Thermal stability and refolding capability of shark derived single domain antibodiesPublished online on 22. March 2014
Thermal stability and refolding capability of shark derived single domain antibodies
Jinny L. Liu, Dan Zabetakis, Jazmine C. Brown, George P. Anderson, Ellen R. Goldman
Single-domain antibodies (sdAb) from camelids and sharks represent the smallest immunoglobulin-based functional binding domains, and are known for their thermal stability and ability to refold after denaturation. Whereas target-binding sdAb have been derived from both immunized and naïve sharks and camelids, the stability of camelid-derived sdAb have been evaluated much more extensively. To address this disparity we characterized 20 sdAb derived from spiny dogfish shark and smooth dogfish shark in terms of their protein production, melting temperature and ability to refold after heat denaturation. Using the same expression system and protocol as we follow to produce camelid sdAb, production of the shark sdAb was quite poor, often resulting in less than a tenth of the typical yield for camelid sdAb. We measured the melting temperature of each of the sdAb. Similar to camelid sdAb, the shark-derived sdAb, showed a range of melting temperature values from 42 °C to 77 °C. Also similar to what has been observed in camelids, the sdAb from both shark species showed a range of ability to refold after heat denaturation. This work demonstrated that although shark sdAb can possess high melting temperatures and refolding ability, no clear advantage over sdAb derived from camelids in terms of thermostability and renaturation was obtained.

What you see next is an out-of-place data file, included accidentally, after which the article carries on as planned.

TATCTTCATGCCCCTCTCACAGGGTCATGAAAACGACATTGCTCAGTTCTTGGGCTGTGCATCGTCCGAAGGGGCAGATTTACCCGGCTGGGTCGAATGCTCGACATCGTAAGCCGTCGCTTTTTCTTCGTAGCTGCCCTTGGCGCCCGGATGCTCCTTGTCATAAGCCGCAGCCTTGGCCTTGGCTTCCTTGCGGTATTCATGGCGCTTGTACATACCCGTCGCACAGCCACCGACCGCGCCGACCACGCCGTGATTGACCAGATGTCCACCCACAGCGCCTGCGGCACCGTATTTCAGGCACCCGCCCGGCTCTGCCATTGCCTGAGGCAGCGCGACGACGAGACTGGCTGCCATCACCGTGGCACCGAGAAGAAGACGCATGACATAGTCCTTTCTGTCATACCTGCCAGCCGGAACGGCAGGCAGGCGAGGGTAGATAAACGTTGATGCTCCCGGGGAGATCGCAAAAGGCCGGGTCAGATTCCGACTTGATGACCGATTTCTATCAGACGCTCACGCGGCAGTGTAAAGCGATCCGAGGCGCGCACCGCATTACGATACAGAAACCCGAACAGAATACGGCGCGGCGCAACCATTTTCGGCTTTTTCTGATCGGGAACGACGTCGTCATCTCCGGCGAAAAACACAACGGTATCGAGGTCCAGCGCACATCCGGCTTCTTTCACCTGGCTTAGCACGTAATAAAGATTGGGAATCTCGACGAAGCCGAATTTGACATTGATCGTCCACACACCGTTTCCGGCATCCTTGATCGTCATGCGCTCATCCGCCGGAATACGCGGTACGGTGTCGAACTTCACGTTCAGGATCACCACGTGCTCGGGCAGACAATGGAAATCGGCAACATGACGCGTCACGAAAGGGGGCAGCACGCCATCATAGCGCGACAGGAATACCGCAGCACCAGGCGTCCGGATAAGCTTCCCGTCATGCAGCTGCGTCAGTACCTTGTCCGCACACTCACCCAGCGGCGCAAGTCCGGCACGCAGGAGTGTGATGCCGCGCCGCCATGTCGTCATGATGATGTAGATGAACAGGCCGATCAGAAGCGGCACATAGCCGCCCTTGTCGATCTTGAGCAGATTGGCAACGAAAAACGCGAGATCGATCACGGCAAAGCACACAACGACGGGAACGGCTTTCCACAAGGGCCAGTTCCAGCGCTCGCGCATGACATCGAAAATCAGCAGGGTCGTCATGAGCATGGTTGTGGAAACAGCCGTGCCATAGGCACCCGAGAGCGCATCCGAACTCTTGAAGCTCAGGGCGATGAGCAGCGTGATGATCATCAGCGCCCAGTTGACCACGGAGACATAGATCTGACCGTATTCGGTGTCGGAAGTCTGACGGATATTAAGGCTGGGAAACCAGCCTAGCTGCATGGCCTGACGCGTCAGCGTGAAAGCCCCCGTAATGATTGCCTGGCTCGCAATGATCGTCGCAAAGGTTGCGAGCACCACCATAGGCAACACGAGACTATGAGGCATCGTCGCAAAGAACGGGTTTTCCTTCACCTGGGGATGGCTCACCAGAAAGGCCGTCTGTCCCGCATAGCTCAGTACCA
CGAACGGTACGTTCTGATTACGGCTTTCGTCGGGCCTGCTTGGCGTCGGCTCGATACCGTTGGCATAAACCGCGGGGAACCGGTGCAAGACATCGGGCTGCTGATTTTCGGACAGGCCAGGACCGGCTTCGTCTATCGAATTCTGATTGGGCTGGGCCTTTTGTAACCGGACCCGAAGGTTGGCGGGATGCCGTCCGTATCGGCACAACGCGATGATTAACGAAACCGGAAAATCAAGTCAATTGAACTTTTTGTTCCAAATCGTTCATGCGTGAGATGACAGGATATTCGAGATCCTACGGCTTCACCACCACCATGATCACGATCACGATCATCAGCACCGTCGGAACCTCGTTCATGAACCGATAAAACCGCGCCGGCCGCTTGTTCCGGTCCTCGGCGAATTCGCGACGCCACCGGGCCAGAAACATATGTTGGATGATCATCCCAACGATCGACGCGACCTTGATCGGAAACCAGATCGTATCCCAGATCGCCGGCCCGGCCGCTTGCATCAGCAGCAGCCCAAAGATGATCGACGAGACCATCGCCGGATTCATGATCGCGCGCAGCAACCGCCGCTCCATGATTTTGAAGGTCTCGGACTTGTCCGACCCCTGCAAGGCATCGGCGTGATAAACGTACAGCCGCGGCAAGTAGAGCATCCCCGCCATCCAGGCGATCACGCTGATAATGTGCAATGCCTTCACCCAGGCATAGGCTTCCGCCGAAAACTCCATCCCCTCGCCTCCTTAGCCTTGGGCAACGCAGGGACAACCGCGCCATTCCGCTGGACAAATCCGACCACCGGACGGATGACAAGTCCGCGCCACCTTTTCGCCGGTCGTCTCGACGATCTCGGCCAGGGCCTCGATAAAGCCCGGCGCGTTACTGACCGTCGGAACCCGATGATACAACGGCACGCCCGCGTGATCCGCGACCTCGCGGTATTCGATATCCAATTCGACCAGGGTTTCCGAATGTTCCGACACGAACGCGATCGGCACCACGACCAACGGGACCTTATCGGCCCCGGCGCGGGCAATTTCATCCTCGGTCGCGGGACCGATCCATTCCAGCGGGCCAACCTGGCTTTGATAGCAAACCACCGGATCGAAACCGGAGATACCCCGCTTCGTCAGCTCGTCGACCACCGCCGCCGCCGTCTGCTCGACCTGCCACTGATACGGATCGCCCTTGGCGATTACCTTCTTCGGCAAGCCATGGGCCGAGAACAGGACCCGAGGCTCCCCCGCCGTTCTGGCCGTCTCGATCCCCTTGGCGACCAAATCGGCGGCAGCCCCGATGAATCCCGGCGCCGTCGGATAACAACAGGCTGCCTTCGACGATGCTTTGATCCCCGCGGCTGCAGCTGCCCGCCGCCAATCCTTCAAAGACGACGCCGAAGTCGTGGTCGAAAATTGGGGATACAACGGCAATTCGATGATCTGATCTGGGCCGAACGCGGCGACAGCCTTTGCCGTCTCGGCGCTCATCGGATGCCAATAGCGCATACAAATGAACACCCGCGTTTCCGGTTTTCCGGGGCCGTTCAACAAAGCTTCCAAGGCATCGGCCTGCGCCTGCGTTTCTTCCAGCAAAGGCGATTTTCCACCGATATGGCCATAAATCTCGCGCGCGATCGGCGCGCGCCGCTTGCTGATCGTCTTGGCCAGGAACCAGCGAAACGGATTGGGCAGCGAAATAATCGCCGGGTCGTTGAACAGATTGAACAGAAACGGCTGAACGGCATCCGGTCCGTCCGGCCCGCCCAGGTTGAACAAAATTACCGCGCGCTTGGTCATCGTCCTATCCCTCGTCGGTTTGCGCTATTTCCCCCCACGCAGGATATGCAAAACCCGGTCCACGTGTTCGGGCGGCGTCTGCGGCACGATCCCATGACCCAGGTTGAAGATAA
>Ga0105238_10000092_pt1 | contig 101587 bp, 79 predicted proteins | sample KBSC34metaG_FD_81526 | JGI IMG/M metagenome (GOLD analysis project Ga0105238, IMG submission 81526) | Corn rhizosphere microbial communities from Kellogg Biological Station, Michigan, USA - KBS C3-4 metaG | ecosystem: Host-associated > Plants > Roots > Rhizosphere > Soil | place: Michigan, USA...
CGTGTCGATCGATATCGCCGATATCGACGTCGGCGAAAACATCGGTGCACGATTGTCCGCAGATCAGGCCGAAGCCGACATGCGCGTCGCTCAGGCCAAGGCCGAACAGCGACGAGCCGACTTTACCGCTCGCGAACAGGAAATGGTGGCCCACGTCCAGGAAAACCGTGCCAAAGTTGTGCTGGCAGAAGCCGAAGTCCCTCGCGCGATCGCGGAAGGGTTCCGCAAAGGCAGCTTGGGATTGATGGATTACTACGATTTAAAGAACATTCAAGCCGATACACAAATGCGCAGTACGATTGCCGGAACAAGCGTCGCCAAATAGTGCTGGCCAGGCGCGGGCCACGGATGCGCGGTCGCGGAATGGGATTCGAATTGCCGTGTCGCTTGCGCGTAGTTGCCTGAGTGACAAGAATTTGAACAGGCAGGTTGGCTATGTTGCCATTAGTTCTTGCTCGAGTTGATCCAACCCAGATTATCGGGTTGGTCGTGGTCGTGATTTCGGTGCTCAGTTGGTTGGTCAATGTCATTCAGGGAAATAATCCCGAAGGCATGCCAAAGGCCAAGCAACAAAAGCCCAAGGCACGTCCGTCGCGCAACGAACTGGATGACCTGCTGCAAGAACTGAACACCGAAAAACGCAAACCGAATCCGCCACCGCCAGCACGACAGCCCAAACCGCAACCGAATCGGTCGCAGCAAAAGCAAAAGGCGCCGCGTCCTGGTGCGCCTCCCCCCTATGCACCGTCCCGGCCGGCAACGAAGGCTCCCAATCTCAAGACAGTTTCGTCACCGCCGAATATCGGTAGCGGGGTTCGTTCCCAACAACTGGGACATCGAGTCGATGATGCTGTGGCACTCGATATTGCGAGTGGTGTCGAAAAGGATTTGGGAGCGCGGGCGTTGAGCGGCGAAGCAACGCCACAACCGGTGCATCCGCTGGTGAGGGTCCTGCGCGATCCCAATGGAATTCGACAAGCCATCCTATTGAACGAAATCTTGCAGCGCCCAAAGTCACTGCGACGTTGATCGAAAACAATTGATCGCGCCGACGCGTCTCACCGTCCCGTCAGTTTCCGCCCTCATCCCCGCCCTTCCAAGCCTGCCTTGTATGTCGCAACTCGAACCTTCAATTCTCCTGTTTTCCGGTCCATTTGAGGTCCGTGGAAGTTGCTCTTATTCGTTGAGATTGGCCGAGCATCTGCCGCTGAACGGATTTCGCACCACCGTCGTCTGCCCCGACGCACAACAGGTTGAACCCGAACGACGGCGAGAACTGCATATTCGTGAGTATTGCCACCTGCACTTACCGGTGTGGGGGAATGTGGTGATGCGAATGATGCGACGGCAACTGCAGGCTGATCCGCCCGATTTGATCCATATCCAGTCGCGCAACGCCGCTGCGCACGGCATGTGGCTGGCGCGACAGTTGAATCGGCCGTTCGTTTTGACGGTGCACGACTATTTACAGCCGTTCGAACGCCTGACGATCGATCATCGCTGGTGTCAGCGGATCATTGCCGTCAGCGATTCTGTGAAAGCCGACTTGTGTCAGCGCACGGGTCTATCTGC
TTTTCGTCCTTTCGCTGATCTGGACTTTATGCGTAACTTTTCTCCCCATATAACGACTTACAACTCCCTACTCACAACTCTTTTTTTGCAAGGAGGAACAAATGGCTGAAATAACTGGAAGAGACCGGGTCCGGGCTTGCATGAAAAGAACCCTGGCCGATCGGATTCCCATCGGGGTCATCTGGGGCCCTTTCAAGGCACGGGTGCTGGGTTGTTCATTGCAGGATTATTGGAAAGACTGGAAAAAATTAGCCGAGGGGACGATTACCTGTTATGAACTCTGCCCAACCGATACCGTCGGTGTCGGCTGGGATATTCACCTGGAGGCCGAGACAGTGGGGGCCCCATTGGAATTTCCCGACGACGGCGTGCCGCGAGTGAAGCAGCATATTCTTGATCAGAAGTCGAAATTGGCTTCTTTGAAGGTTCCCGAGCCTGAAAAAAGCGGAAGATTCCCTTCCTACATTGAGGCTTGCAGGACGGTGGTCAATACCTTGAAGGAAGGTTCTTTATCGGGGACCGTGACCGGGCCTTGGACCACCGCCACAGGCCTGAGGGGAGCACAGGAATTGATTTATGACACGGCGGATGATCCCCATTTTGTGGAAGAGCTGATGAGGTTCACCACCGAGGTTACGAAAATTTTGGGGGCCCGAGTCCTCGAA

Molecular Immunology, Volume 59, Issue 2, June 2014, Pages 194–199